For years, Google My Business (GMB) has been a no-brainer among business owners. As a platform created by and expressly endorsed by Google, GMB plays an obvious role in bolstering search engine visibility. In fact, having a GMB profile is crucial for maintaining a presence in local searches, including the Google Local Pack. GMB is an easy platform to operate and makes it simple for even SEO novices to enhance their online presence. Best of all, the service is free. Or at least, it always has been. But now, that may be changing. Google recently sent out a survey to GMB managers asking their thoughts on some pay-to-play options within the platform. It’s the first serious sign that Google may be putting at least parts of the GMB service behind a paywall, and it’s created a bit of a stir within the SEO community.
enCOMPASS Agency, an award-winning digital advertising firm, driven by intelligence, passion and trust, received 18 prestigious honors and distinctions in the recent 2019 International Communicator Awards Competition.
As you might imagine, TV advertising is big business. By some estimates, the amount spent on TV advertising each year surpasses the $80 billion mark. Historically, the bulk of this money is spent during upfronts week, which is when TV networks enthusiastically show off their latest round of programming, and advertisers opt in on the programs where they’d like to have a presence. Any ad inventory that’s left over following upfronts is sold, typically for a much lower price, on what’s known as the scatter market.
Nobody likes to receive criticism, nor to be told that their work comes up short. When you’re a business owner, however, this is all part of the job. You may have customers express dissatisfaction to your face, but even more troublingly, you may have them air their grievances in a public forum, such as an online review site.
We’ve said before that email marketing remains the most effective way to make a direct connection with your audience—and indeed it is. Simply put, most of us are attuned to our email inbox around the clock, ready to drop what we’re doing to check the latest messages either from our desktop, our mobile device, or even our watch. With that said, email marketing does take some high-level strategy and some ongoing refinement. Not all email marketing strategies are created equal, and it’s worth contemplating some of the ways your company can boost its own email marketing performance.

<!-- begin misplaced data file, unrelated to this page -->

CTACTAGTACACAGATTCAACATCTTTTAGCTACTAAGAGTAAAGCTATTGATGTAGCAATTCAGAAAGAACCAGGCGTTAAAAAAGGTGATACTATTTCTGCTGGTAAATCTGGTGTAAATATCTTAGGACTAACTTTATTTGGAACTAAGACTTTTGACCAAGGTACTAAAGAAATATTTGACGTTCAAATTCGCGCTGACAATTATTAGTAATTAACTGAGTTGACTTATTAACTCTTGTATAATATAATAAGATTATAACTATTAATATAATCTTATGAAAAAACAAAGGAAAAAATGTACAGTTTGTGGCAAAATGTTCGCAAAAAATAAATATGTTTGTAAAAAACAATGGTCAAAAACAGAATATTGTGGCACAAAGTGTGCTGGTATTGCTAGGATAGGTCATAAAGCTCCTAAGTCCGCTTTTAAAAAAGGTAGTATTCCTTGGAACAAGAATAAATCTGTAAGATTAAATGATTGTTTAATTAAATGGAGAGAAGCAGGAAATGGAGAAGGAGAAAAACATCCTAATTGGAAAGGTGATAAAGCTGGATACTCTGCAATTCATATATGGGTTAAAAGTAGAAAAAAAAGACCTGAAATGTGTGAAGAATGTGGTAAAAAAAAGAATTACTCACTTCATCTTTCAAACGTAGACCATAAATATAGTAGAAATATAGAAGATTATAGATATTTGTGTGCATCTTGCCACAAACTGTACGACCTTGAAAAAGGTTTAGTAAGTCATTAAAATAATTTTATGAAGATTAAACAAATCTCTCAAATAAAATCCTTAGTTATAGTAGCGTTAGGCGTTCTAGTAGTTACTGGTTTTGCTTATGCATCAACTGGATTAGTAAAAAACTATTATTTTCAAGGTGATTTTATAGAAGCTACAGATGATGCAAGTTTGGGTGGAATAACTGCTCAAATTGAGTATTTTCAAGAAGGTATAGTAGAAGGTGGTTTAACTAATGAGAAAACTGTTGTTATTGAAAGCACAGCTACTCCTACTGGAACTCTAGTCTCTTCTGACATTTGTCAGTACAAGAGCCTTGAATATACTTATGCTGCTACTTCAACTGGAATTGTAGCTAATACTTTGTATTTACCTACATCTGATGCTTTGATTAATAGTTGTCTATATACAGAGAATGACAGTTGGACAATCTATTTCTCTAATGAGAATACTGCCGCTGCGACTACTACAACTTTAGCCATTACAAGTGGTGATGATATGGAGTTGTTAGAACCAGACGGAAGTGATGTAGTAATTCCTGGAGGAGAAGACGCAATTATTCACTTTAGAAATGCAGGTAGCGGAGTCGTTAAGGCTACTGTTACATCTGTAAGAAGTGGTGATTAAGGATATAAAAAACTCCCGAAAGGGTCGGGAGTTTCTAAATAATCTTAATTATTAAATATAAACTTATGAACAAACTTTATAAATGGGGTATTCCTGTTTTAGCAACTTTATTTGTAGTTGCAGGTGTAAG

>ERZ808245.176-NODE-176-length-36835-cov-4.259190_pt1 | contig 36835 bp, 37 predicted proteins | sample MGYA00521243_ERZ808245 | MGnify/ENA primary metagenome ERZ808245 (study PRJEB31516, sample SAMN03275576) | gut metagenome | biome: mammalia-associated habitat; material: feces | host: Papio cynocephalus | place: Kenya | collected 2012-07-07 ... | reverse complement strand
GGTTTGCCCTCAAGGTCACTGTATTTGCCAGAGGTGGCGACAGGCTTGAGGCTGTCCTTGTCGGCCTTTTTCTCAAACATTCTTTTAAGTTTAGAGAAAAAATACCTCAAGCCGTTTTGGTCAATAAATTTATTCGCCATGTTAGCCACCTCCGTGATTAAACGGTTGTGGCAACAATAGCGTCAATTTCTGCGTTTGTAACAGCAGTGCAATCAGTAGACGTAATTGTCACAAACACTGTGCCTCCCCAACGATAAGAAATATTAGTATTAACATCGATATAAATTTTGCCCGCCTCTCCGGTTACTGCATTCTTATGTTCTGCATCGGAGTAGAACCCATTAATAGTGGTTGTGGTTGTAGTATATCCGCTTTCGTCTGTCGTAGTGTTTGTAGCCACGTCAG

If you’re looking for a compelling reason to invest in PPC advertising (Google ads or Bing ads, most likely), you won’t have to look very far. In truth, the benefits of PPC abound. It offers a relatively low threshold for entry, and potentially some prompt results. It provides you with a wealth of meaningful data. It allows you to track what you’re doing and see what works and what doesn’t. It interacts harmoniously with other marketing channels.
As a business owner, you are probably aware of the reviews your company has received on sites like Facebook, Google, and Yelp. You may know from personal experience that receiving a positive review can make you feel good about yourself; and likewise, that seeing a negative one can cause you to feel angry or simply hurt.
Content marketing is increasingly accepted as a viable, even necessary pursuit for businesses looking to connect with online audiences. With that said, many conversations about content marketing tend to be fairly one-dimensional, focusing on blogs and social media at the expense of other content types. Actually, there are several different mediums that can prove beneficial to your business, and that includes the too-often-neglected white paper.
For today’s business owners, negative reviews are just a fact of life. No matter how exemplary your customer service or how satisfying your products, sooner or later you’re going to encounter a dissatisfied customer.
These days, most business owners have to contend with online reviews, posted to sites like Google, Yelp, and Facebook. For some business owners, however, online reviews present some unique complications. Take, for example, those who work in healthcare professions. These business owners will naturally want to engage their patients and respond to online feedback, but in doing so, they have to keep regulatory compliance in mind—and in particular, HIPAA.